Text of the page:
CIRM Grant TR1-01276
Addressing the Cell Purity and Identity Bottleneck Through Generation and
Expansion of Clonal Human Embryonic Progenitor Cell Lines
Public Abstract: The ability of embryonic stem cells to differentiate into virtually any cell of the human body is both the source of their expansive therapeutic potential, as well as the basis of a substantial technical hurdle: how to produce a pure and homogenous cell therapy product from a cell type whose very nature is to differentiate continuously into complex mixtures of derivative cells? Ideally, a cell therapy product would be homogenous and well characterized but at present, most preparations are contaminated with a wide range of undesired cell types that can lead to inappropriate and potentially dangerous growth within the cellular graft. Our work addresses these bottlenecks through the development of embryonic progenitor (EP) cells. EP cell are derived from embryonic stem cells but have been isolated as highly purified populations and therefore have several advantages over most typical cell therapy preparations. Importantly, hEP lines are derived from a single cell and are therefore clonal; they have the potential to grow long term as a pure cell line and maintain stable biological potential. Because they divide using standard cell culture methods and can be conveniently stored, hEP cells could be readily grown in industrial scale quantities using standard bioreactors. We have developed a collection of over 140 clonal EP lines that each display unique biological potential. The overall aim of this grant is to develop tools and methods to allow for the reproducible derivation of any targeted EP cell line that displays the intended biological characteristics.
In our first year’s work, we performed long-term cultures of several EP cell lines to determine how well they can maintain both biological integrity, as measured by their ability to differentiate into a target cell type, and genomic integrity, as measured by the maintenance of a normal chromosomal count and composition. Our goal is to determine the extent to which EP cell lines can be expanded in standard tissue culture and yet still maintain all of the biological characteristics associated with a useful cell therapy preparation. Our initial analysis demonstrated that after expanding these cells to an extent consistent with commercial manufacturing processes, EP lines can maintain biological capabilities. However, extensive culturing can lead to the loss of biological capabilities and genomic integrity. Our goal is to now define more accurately the interval during which EP cell lines can be routinely expanded.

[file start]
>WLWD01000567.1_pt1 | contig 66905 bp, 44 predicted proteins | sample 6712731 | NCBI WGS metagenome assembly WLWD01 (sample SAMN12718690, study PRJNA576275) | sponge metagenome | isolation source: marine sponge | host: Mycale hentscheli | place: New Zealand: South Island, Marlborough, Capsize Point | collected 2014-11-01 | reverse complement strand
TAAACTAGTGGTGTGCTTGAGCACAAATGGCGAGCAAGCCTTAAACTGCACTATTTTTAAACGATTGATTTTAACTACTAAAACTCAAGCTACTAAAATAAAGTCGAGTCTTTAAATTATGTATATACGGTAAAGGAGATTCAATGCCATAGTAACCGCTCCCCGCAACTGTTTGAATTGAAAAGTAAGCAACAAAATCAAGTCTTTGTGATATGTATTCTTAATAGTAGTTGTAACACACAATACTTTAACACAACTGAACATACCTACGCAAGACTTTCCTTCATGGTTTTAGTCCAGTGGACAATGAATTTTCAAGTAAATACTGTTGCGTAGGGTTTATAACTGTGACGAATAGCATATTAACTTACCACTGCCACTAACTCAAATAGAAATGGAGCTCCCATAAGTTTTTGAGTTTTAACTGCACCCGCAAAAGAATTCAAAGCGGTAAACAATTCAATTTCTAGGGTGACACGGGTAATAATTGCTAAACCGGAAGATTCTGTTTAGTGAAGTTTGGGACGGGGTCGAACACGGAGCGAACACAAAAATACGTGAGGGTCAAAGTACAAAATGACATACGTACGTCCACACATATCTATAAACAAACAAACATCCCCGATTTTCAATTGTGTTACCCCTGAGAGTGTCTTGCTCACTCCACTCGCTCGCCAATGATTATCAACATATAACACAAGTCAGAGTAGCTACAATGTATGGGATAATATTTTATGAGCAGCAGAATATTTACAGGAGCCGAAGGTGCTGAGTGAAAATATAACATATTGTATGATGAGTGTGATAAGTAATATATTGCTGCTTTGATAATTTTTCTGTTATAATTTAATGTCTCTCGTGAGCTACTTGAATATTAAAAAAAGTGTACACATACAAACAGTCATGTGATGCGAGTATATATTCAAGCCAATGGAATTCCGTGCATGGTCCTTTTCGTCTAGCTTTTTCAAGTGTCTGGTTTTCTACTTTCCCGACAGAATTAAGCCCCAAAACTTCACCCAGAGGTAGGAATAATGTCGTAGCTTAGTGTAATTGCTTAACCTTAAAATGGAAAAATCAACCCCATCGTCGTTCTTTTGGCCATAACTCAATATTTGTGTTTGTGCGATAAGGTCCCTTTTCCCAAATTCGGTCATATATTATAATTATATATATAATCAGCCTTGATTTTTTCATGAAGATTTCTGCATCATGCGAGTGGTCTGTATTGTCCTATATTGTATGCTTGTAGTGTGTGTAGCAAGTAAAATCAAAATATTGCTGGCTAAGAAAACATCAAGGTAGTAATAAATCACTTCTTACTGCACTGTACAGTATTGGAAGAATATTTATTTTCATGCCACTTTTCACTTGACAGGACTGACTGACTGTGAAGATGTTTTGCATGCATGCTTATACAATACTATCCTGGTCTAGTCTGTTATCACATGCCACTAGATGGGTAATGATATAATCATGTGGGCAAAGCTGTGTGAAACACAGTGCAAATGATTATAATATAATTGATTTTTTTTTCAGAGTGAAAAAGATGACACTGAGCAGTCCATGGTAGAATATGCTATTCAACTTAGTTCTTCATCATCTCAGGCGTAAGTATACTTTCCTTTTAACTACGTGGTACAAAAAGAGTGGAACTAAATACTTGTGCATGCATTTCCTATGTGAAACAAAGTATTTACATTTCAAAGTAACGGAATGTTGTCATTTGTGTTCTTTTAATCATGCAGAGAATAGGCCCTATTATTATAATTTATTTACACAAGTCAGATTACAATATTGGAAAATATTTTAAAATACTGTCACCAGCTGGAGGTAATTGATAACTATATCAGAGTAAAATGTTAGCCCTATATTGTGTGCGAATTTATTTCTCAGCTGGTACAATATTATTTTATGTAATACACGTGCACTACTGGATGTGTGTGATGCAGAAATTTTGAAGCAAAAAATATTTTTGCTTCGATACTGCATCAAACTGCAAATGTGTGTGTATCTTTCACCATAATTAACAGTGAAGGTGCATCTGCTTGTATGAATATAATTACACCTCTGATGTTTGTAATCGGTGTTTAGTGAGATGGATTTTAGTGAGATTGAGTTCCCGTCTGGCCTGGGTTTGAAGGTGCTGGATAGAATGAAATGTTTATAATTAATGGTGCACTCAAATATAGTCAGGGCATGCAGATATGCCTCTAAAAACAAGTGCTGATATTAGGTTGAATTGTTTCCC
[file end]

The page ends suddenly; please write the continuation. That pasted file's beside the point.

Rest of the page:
A second major aim of our work is to develop molecular reagents that will allow us to routinely isolate a desired EP cell line from embryonic or other stem cell populations. This effort takes two approaches. First, we are testing commercially available antibodies to identify those that will selectively bind to the target EP cell line but not to unrelated EP cell lines, nor the stem cell populations used to derive the EP lines. Antibodies provide high affinity and highly selective binding characteristics which make them ideal for use in cell sorting procedures. We surveyed over 200 antibodies to cell surface proteins and identified several promising candidates for use in cell line derivation. In addition, we are attempting to develop additional cell surface binding reagents using a process called phage display. In these efforts, large libraries of independent binding agents (peptides) are screened by exposing the entire library to the cell surface, then collecting those peptides with the highest affinity for the cell. We have identified lead peptide candidates and will now compare these peptides to the commercially available antibodies in tests to measure specificity and affinity.
The third aim of our project is to evaluate the range of biological capacity of our EP cell collection. EP cell lines represent a state of differentiation that is midway between the capacities of embryonic stem cells and fully differentiated adult cells in that EP cells can obtain a variety of cellular fates depending on the means by which the cell culture is manipulated. For example, placing certain EP cell lines in high density culture cause them to become cartilage producing cells, while other manipulations can cause them to develop into smooth muscle. We are developing large-scale screens in which EP cell lines are exposed to a wide range of biological growth factors, culture media and culture conditions to determine unique biological fates that may be available for these lines. We measure the biological fate of these treated lines using high capacity microarrays that provide an indication of cellular differentiation, and then apply bioinformatics techniques to identify unique biology induced by the treatments.